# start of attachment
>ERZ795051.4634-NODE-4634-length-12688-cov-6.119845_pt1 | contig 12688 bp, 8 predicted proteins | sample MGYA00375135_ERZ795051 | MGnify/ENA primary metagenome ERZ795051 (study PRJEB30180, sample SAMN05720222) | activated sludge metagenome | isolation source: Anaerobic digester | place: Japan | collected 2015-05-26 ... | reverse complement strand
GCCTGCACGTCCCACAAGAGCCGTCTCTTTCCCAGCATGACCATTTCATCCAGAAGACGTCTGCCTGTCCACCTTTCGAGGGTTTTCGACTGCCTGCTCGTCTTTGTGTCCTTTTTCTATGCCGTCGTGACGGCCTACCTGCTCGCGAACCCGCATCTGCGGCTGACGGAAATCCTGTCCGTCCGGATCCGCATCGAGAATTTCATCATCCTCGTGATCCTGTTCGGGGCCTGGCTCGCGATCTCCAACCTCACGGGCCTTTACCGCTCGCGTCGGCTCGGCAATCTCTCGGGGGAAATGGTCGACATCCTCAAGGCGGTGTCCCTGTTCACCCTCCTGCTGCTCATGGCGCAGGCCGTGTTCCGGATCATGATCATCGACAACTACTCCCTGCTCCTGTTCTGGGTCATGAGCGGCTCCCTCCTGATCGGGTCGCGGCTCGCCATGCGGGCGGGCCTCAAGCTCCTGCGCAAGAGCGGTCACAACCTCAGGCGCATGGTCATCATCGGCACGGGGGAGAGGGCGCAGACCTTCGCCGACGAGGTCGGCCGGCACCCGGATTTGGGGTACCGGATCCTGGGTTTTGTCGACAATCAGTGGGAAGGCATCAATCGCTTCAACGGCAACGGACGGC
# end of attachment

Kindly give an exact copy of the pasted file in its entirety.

>ERZ795051.4634-NODE-4634-length-12688-cov-6.119845_pt1 | contig 12688 bp, 8 predicted proteins | sample MGYA00375135_ERZ795051 | MGnify/ENA primary metagenome ERZ795051 (study PRJEB30180, sample SAMN05720222) | activated sludge metagenome | isolation source: Anaerobic digester | place: Japan | collected 2015-05-26 ... | reverse complement strand
GCCTGCACGTCCCACAAGAGCCGTCTCTTTCCCAGCATGACCATTTCATCCAGAAGACGTCTGCCTGTCCACCTTTCGAGGGTTTTCGACTGCCTGCTCGTCTTTGTGTCCTTTTTCTATGCCGTCGTGACGGCCTACCTGCTCGCGAACCCGCATCTGCGGCTGACGGAAATCCTGTCCGTCCGGATCCGCATCGAGAATTTCATCATCCTCGTGATCCTGTTCGGGGCCTGGCTCGCGATCTCCAACCTCACGGGCCTTTACCGCTCGCGTCGGCTCGGCAATCTCTCGGGGGAAATGGTCGACATCCTCAAGGCGGTGTCCCTGTTCACCCTCCTGCTGCTCATGGCGCAGGCCGTGTTCCGGATCATGATCATCGACAACTACTCCCTGCTCCTGTTCTGGGTCATGAGCGGCTCCCTCCTGATCGGGTCGCGGCTCGCCATGCGGGCGGGCCTCAAGCTCCTGCGCAAGAGCGGTCACAACCTCAGGCGCATGGTCATCATCGGCACGGGGGAGAGGGCGCAGACCTTCGCCGACGAGGTCGGCCGGCACCCGGATTTGGGGTACCGGATCCTGGGTTTTGTCGACAATCAGTGGGAAGGCATCAATCGCTTCAACGGCAACGGACGGC